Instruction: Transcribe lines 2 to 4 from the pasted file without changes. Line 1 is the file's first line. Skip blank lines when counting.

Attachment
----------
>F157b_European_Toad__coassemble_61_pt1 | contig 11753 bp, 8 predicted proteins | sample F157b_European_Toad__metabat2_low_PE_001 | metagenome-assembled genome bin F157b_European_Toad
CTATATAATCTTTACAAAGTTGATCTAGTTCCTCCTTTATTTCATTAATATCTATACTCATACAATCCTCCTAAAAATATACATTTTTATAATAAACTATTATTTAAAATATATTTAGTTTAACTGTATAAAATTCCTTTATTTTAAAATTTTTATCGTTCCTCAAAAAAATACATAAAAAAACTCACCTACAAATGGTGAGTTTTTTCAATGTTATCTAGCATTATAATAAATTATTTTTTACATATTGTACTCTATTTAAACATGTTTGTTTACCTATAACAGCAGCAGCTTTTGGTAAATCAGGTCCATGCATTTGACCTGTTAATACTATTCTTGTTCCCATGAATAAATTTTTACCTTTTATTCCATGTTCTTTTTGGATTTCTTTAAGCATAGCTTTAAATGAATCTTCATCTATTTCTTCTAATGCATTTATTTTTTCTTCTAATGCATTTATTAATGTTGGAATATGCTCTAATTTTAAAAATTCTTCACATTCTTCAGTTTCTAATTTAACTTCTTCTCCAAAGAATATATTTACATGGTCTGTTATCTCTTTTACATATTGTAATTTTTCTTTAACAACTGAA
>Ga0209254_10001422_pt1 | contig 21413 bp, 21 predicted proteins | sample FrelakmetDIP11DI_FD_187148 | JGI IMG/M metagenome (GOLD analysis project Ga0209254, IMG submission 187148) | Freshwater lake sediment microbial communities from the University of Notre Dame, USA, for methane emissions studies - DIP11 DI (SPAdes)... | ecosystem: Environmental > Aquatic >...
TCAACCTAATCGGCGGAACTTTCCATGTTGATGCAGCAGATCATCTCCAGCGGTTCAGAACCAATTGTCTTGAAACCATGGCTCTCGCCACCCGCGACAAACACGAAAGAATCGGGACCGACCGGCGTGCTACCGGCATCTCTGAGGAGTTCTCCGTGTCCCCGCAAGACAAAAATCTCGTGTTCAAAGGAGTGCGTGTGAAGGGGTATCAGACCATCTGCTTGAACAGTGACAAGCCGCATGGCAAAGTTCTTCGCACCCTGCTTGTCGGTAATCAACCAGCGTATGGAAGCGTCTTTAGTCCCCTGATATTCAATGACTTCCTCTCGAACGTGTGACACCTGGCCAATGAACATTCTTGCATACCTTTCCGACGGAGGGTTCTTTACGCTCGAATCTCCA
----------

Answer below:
CTATATAATCTTTACAAAGTTGATCTAGTTCCTCCTTTATTTCATTAATATCTATACTCATACAATCCTCCTAAAAATATACATTTTTATAATAAACTATTATTTAAAATATATTTAGTTTAACTGTATAAAATTCCTTTATTTTAAAATTTTTATCGTTCCTCAAAAAAATACATAAAAAAACTCACCTACAAATGGTGAGTTTTTTCAATGTTATCTAGCATTATAATAAATTATTTTTTACATATTGTACTCTATTTAAACATGTTTGTTTACCTATAACAGCAGCAGCTTTTGGTAAATCAGGTCCATGCATTTGACCTGTTAATACTATTCTTGTTCCCATGAATAAATTTTTACCTTTTATTCCATGTTCTTTTTGGATTTCTTTAAGCATAGCTTTAAATGAATCTTCATCTATTTCTTCTAATGCATTTATTTTTTCTTCTAATGCATTTATTAATGTTGGAATATGCTCTAATTTTAAAAATTCTTCACATTCTTCAGTTTCTAATTTAACTTCTTCTCCAAAGAATATATTTACATGGTCTGTTATCTCTTTTACATATTGTAATTTTTCTTTAACAACTGAA
>Ga0209254_10001422_pt1 | contig 21413 bp, 21 predicted proteins | sample FrelakmetDIP11DI_FD_187148 | JGI IMG/M metagenome (GOLD analysis project Ga0209254, IMG submission 187148) | Freshwater lake sediment microbial communities from the University of Notre Dame, USA, for methane emissions studies - DIP11 DI (SPAdes)... | ecosystem: Environmental > Aquatic >...
TCAACCTAATCGGCGGAACTTTCCATGTTGATGCAGCAGATCATCTCCAGCGGTTCAGAACCAATTGTCTTGAAACCATGGCTCTCGCCACCCGCGACAAACACGAAAGAATCGGGACCGACCGGCGTGCTACCGGCATCTCTGAGGAGTTCTCCGTGTCCCCGCAAGACAAAAATCTCGTGTTCAAAGGAGTGCGTGTGAAGGGGTATCAGACCATCTGCTTGAACAGTGACAAGCCGCATGGCAAAGTTCTTCGCACCCTGCTTGTCGGTAATCAACCAGCGTATGGAAGCGTCTTTAGTCCCCTGATATTCAATGACTTCCTCTCGAACGTGTGACACCTGGCCAATGAACATTCTTGCATACCTTTCCGACGGAGGGTTCTTTACGCTCGAATCTCCA